Connecticut Film Industry Training Program (CT FITP) & To Dye For

This past week I worked on the set of TO DYE FOR, a short film directed by Richard Dobbs of the Directors Guild, written by Marty Lang, and shot by students of the CT Film Industry Training Program (CT FITP) with guidance/assistance by industry professionals.

This is the third time I have found myself on the set of a CT FITP production. I consider myself to be very lucky to be asked back each year and have been incredibly impressed by the students and teachers. Speaking openly, I would be honored to continue working with the CT FITP next year… If there is a next year. I’ll explain that in a few moments. In fact, unless my life takes me away from the CT area I would be thrilled to work with CT FITP trainees every year regardless of my future successes (pending/fingers crossed) within the acting profession.

You can quote me on that.

The interest and passion each class brings to set is inspiring.

Sadly, there are a some things that may put a stop to all of this from happening again though… A lack of knowledge of the industry by CT legislatures, a failure to support a budding industry, politics, etc.

This year may be the last for the CT FITP leaving it with a total of 375 graduates of the program. If this program ran another 3 years there would be close to 1,125 graduates. Imagine that, over 1 thousand people in the state of CT available to step into a production at the drop of a hat. Jobs. Short term and long term revenue. Cultural impact. Remember a film that put CT on the cultural and tourism map? Ahem… MYSTIC PIZZA.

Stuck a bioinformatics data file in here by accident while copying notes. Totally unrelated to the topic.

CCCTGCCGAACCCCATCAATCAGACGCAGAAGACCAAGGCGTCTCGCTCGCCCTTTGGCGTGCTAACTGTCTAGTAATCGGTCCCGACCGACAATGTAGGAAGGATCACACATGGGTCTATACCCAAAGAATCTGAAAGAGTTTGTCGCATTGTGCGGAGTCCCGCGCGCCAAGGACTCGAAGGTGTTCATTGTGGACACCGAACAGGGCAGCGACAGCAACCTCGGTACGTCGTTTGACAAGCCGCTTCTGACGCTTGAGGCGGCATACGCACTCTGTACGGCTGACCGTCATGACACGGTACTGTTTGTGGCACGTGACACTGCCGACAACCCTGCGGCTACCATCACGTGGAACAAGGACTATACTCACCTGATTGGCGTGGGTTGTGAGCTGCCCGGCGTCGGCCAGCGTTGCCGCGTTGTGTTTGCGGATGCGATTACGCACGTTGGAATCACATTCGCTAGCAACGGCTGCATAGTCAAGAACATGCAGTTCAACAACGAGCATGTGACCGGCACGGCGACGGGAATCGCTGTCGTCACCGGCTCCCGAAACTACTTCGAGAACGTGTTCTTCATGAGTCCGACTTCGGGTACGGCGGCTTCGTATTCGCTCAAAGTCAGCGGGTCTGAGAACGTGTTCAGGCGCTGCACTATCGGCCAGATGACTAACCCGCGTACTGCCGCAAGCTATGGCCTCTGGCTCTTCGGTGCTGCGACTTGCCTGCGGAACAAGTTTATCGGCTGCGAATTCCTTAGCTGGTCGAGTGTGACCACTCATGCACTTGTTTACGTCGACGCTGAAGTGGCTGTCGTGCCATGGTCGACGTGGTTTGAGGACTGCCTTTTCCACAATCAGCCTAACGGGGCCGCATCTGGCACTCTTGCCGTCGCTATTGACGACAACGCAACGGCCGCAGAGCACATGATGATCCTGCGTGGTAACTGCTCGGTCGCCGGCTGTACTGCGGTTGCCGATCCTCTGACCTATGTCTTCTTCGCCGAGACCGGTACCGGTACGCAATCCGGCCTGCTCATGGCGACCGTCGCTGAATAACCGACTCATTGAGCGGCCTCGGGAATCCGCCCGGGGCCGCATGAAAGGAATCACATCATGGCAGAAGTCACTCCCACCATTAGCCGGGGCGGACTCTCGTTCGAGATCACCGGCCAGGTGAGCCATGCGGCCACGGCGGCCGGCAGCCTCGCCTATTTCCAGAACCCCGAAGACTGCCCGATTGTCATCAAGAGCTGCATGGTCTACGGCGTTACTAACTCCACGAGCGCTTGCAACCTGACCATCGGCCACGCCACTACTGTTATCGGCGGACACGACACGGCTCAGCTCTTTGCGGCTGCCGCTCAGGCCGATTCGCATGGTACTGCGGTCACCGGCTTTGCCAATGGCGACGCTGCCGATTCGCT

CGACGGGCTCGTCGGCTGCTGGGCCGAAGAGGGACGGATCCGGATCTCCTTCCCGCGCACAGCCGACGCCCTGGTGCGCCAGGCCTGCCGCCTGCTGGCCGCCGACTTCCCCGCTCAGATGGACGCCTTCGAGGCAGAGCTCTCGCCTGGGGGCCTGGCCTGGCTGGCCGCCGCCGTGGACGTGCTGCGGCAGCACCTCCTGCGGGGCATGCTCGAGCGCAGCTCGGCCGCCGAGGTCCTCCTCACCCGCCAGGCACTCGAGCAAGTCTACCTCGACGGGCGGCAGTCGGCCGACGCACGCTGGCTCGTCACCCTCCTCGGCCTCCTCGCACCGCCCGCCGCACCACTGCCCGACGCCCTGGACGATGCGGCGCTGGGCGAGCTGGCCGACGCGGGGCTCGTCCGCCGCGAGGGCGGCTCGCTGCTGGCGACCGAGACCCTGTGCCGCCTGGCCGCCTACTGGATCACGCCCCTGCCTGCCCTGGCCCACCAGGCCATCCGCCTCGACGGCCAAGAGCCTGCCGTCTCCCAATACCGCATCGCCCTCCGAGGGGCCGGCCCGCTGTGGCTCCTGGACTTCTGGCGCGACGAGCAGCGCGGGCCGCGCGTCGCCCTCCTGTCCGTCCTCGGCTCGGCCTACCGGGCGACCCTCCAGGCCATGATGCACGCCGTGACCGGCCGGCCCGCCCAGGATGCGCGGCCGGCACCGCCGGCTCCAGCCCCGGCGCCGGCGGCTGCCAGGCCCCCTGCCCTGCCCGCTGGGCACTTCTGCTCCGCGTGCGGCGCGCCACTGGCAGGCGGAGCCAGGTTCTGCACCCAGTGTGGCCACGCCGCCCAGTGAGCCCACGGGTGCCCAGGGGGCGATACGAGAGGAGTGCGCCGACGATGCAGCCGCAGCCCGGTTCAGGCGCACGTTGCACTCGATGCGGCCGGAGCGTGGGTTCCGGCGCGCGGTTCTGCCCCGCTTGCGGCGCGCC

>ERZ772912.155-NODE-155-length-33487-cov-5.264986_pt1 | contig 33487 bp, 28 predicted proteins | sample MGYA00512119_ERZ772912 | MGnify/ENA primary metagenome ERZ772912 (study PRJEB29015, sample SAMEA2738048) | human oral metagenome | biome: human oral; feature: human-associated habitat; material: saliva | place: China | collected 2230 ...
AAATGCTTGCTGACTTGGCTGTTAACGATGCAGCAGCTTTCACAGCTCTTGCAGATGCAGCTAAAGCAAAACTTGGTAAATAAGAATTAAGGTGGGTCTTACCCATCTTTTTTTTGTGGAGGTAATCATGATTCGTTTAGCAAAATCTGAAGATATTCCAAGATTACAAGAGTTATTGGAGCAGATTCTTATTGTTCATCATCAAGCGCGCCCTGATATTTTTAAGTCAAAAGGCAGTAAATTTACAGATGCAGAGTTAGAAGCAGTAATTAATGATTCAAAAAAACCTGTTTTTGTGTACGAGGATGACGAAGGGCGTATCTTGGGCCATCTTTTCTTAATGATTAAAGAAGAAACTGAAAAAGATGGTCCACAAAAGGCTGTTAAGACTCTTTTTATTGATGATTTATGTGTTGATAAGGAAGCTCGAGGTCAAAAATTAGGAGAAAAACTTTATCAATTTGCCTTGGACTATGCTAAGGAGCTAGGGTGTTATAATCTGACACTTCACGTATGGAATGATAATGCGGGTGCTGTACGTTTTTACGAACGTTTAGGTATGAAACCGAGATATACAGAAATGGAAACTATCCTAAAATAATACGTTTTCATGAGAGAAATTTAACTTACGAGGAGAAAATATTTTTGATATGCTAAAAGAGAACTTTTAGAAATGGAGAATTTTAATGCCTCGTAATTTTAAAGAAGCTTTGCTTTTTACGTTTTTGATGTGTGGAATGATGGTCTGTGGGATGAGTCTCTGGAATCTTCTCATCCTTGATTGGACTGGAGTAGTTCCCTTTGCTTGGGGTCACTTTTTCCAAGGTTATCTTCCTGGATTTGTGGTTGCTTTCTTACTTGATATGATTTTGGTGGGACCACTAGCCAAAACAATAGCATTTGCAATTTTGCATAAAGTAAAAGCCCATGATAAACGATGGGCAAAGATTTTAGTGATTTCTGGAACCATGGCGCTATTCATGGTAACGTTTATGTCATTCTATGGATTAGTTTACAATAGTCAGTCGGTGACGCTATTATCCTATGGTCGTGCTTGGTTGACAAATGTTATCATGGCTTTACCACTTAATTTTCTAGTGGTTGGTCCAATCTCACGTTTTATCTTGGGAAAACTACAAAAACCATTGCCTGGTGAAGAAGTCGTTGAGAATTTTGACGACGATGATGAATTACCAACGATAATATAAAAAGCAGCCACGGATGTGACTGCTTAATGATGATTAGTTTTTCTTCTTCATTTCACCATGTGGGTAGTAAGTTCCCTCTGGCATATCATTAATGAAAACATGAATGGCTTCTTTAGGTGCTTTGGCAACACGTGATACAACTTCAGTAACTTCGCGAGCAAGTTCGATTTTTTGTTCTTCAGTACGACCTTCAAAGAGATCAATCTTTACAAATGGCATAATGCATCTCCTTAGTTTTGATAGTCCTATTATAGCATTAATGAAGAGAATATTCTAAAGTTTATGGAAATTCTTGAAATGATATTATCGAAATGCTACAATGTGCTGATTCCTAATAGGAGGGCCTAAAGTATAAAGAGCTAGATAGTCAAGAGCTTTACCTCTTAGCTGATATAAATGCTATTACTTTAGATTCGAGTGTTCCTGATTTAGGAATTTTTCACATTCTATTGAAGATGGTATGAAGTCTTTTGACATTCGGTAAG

Making a movie isn’t easy and there are a vast number of skills needed to make the magic we see on the screen.

You say it’s easy? Think again. For three weeks students of the CT FITP learn from professionals what it means to work a/an: Assistant Director, Camera Operator, Script Supervisor, Wardrobe, Grip and Electric, Locations, Props, Sound, and more with equipment loaned to the program by CT companies. No, the state isn’t paying for everything. And then, during the last week, they make a short film by putting what they’ve learned into practice. It’s a one of a kind training program. Truly. There is none other like it in the USA, perhaps even the world.

Now you may ask, why would something like this end? Well, there are funds available for the program for next year but it would only cover half the costs. So, unless something happens and the next governor supports the program it may disappear. And with it possibly the future of the industry in CT.

It isn’t easy to understand what it means to make a movie or a TV show until you’ve experienced it. Even then, you’ll probably only experience a portion of the magic. There is a reason why these things take a long time to make. It isn’t a widget that can be manufactured. Talent and skill is developed over years, heck, decades! to become an established person in this industry.

The next time you watch a short film, regardless of your opinion of the content, take a guess how long it took to make… It probably took longer than you guessed.